Turkey central bank surprises markets with big rate hike

Erdogan appoints himself chairman of Turkey’s sovereign wealth fund

Erdogan appoints himself chairman of Turkey’s sovereign wealth fund

The lira was trading around 6.100 on Friday, a day after the Central Bank of the Republic of Turkey (CBRT) announced the biggest hike in its benchmark interest rate in more than a decade, to 24 percent.

Recep Tayyip Erdogan, who defines himself as an "enemy of the interest", wishes to keep the interest rates low in order to keep the boom of economic growth fueled by lending.

The lira has lost 40 percent of its value against the United States dollar this year over concerns about Mr Erdogan's influence and a diplomatic spat between Ankara and Washington but firmed to 6.01 following the interest rate decision, from more than 6.4176 beforehand. It had earlier risen as much as half a percent on the day, touching its highest since September 4.

The slump in the lira has been driven by concerns about Erdogan's influence on monetary policy, and more recently a bitter row with the United States that saw the North Atlantic Treaty Organisation allies impose reciprocal trade restrictions and sanctions on each other.

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Relations with the U.S. deteriorated last month after Washington imposed sanctions on two Turkish ministers over the detention of an American pastor and President Donald Trump doubled steel and aluminium tariffs on Turkey. South Africa, Indonesia and Mexico are also among a group of emerging market economies that have seen their currencies tumble as investors desert countries that have grown quickly using large amounts of borrowed funds in favour of safer havens.

The bank said on Thursday that inflation developments pointed "to significant risks to price stability" due to the recent fall in the value of the lira.

In his speech on Friday, Erdogan said Turkey would see the result of central bank's independence after it lifted interest rates, adding that his patience with interest rates had limits.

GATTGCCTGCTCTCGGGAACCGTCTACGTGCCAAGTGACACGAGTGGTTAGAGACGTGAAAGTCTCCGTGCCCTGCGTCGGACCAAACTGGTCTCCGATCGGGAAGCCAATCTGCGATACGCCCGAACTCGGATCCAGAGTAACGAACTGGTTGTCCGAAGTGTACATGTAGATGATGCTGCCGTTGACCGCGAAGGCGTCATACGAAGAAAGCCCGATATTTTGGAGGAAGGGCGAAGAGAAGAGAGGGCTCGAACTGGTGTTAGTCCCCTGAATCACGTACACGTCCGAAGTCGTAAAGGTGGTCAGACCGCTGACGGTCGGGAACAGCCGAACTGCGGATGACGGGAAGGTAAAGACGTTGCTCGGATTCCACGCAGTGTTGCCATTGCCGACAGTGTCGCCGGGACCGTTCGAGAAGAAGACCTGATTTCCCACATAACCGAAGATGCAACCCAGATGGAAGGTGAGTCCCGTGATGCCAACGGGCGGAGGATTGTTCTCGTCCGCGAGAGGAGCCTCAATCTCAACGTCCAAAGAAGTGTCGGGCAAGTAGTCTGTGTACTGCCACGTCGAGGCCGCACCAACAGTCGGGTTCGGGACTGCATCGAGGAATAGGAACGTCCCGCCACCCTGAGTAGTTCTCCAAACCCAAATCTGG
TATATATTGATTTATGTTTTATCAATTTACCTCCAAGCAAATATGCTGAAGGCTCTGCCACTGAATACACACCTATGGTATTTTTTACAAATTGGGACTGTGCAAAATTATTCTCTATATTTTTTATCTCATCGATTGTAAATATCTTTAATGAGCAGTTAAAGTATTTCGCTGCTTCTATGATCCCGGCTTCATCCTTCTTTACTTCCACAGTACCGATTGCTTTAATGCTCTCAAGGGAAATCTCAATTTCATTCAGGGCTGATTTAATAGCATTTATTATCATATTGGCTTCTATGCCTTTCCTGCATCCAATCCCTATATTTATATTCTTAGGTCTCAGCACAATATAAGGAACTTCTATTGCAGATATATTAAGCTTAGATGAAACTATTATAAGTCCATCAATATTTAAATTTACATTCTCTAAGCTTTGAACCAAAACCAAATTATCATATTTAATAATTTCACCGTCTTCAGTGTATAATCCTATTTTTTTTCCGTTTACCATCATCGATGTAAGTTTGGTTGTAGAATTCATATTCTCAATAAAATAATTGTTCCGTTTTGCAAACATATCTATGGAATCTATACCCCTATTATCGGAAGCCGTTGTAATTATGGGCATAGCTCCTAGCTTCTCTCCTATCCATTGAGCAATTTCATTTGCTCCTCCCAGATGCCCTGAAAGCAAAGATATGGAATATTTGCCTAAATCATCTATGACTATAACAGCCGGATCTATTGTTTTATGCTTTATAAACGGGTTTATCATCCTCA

Phoenix Kalen, director of EM strategy at Societe Generale, said the market was both pleased and confused by the bank move. He said the sector had US$15 billion in debt and that 70 per cent of all shopping mall rent contracts were priced in foreign currency. This as inflation was up to nearly 18 percent in August, its highest since September 2003 - the year Erdogan first took power as prime minister.

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The Turkish currency has plunged some 40 percent against the dollar this year while annual inflation has jumped to almost 18 percent and economic growth has slowed to an annual rate of 5.2 percent. "Any sign that he will try to reassert his influence over monetary policy decisions could quickly cause market sentiment to deteriorate again".

"Great decision - made all the more hard by the huge pressure on the central bank from Erdogan", said Bluebay Asset Management LLC strategist Tim Ash.

"My sensitivities concerning interest rates are the same, nothing has changed", Erdogan told a meeting of Turkish tradesmen and artisans in Ankara.

He criticized private banks, saying some of them raised interest rates to 50%.

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